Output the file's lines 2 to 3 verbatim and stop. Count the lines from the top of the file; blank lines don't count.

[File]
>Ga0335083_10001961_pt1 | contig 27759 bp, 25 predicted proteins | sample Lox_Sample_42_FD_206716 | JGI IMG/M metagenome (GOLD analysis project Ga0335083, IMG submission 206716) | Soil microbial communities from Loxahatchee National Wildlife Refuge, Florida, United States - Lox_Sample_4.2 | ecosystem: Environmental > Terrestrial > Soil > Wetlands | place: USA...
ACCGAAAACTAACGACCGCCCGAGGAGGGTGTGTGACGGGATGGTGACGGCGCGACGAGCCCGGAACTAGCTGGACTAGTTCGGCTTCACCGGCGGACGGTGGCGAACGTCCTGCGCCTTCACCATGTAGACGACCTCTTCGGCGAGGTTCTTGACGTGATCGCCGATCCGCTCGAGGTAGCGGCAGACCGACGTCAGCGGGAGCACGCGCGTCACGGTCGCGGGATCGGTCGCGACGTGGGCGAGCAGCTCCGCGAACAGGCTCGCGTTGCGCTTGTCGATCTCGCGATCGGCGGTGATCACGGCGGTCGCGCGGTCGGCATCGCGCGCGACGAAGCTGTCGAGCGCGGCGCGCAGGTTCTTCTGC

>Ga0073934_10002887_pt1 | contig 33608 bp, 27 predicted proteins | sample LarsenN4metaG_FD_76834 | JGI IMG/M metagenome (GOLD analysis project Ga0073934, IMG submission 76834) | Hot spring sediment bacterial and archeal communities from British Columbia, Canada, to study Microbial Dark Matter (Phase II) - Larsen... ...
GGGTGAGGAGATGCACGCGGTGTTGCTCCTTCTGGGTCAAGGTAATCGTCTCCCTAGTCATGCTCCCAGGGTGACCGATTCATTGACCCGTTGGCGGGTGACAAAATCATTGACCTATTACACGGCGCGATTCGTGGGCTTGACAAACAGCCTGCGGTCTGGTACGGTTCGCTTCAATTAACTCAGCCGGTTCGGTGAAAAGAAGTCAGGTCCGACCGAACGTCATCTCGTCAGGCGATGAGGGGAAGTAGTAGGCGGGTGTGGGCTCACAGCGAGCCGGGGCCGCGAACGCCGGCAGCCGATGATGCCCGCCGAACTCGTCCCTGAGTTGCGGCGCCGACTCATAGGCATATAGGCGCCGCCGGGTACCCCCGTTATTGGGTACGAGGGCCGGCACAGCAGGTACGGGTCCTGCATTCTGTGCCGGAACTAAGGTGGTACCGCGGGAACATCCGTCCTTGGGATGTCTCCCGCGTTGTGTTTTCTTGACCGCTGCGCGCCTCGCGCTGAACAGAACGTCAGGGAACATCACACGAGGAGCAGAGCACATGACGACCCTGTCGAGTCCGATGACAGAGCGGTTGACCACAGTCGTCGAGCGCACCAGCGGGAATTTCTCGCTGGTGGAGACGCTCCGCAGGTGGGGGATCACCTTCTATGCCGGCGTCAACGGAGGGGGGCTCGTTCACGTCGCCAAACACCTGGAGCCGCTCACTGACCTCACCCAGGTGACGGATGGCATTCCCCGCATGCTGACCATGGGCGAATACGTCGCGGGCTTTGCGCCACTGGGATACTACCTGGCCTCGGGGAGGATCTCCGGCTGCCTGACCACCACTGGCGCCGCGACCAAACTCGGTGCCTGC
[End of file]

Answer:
ACCGAAAACTAACGACCGCCCGAGGAGGGTGTGTGACGGGATGGTGACGGCGCGACGAGCCCGGAACTAGCTGGACTAGTTCGGCTTCACCGGCGGACGGTGGCGAACGTCCTGCGCCTTCACCATGTAGACGACCTCTTCGGCGAGGTTCTTGACGTGATCGCCGATCCGCTCGAGGTAGCGGCAGACCGACGTCAGCGGGAGCACGCGCGTCACGGTCGCGGGATCGGTCGCGACGTGGGCGAGCAGCTCCGCGAACAGGCTCGCGTTGCGCTTGTCGATCTCGCGATCGGCGGTGATCACGGCGGTCGCGCGGTCGGCATCGCGCGCGACGAAGCTGTCGAGCGCGGCGCGCAGGTTCTTCTGC

>Ga0073934_10002887_pt1 | contig 33608 bp, 27 predicted proteins | sample LarsenN4metaG_FD_76834 | JGI IMG/M metagenome (GOLD analysis project Ga0073934, IMG submission 76834) | Hot spring sediment bacterial and archeal communities from British Columbia, Canada, to study Microbial Dark Matter (Phase II) - Larsen... ...